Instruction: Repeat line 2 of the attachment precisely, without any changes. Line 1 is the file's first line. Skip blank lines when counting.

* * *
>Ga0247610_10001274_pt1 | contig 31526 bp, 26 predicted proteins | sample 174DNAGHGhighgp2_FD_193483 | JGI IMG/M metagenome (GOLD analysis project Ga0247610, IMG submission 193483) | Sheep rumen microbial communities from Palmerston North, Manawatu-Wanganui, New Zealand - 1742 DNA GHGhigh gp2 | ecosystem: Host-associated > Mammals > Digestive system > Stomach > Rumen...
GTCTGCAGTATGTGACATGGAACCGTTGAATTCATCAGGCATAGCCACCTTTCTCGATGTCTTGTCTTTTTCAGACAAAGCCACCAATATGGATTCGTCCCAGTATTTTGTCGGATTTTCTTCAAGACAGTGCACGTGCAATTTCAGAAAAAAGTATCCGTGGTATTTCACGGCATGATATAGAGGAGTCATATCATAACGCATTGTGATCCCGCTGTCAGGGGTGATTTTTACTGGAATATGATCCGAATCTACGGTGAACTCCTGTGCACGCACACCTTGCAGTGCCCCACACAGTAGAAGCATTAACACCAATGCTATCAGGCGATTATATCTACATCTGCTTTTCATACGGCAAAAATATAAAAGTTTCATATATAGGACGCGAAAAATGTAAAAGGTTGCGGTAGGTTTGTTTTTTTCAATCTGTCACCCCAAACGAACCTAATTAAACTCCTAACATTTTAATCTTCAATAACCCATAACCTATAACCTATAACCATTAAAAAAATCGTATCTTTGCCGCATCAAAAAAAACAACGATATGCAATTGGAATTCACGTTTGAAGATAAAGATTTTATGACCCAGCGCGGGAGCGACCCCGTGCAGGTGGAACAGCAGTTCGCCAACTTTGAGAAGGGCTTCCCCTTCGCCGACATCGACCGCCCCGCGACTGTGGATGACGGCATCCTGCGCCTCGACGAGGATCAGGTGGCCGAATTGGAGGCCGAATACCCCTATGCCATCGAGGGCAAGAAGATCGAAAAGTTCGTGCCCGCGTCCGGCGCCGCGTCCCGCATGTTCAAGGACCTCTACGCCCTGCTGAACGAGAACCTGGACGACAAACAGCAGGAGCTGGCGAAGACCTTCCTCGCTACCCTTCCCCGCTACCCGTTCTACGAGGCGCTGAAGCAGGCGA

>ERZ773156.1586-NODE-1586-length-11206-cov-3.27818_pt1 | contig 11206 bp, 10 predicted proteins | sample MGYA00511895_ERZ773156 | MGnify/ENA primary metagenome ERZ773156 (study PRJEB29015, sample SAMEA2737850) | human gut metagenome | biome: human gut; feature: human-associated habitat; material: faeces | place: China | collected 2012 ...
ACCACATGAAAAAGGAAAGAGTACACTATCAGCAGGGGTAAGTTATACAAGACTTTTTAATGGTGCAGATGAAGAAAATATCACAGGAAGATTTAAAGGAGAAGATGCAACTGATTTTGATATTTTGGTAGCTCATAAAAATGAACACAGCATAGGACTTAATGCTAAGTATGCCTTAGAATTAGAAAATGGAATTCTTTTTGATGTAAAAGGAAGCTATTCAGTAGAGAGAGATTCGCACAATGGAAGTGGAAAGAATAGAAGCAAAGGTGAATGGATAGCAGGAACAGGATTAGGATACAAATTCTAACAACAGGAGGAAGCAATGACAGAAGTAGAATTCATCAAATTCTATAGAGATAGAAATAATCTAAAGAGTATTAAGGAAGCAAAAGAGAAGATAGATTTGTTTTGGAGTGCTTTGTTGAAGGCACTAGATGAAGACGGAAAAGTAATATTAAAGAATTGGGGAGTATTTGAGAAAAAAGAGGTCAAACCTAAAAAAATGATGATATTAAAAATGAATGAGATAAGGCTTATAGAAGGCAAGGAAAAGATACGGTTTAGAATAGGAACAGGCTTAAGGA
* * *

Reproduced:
GTCTGCAGTATGTGACATGGAACCGTTGAATTCATCAGGCATAGCCACCTTTCTCGATGTCTTGTCTTTTTCAGACAAAGCCACCAATATGGATTCGTCCCAGTATTTTGTCGGATTTTCTTCAAGACAGTGCACGTGCAATTTCAGAAAAAAGTATCCGTGGTATTTCACGGCATGATATAGAGGAGTCATATCATAACGCATTGTGATCCCGCTGTCAGGGGTGATTTTTACTGGAATATGATCCGAATCTACGGTGAACTCCTGTGCACGCACACCTTGCAGTGCCCCACACAGTAGAAGCATTAACACCAATGCTATCAGGCGATTATATCTACATCTGCTTTTCATACGGCAAAAATATAAAAGTTTCATATATAGGACGCGAAAAATGTAAAAGGTTGCGGTAGGTTTGTTTTTTTCAATCTGTCACCCCAAACGAACCTAATTAAACTCCTAACATTTTAATCTTCAATAACCCATAACCTATAACCTATAACCATTAAAAAAATCGTATCTTTGCCGCATCAAAAAAAACAACGATATGCAATTGGAATTCACGTTTGAAGATAAAGATTTTATGACCCAGCGCGGGAGCGACCCCGTGCAGGTGGAACAGCAGTTCGCCAACTTTGAGAAGGGCTTCCCCTTCGCCGACATCGACCGCCCCGCGACTGTGGATGACGGCATCCTGCGCCTCGACGAGGATCAGGTGGCCGAATTGGAGGCCGAATACCCCTATGCCATCGAGGGCAAGAAGATCGAAAAGTTCGTGCCCGCGTCCGGCGCCGCGTCCCGCATGTTCAAGGACCTCTACGCCCTGCTGAACGAGAACCTGGACGACAAACAGCAGGAGCTGGCGAAGACCTTCCTCGCTACCCTTCCCCGCTACCCGTTCTACGAGGCGCTGAAGCAGGCGA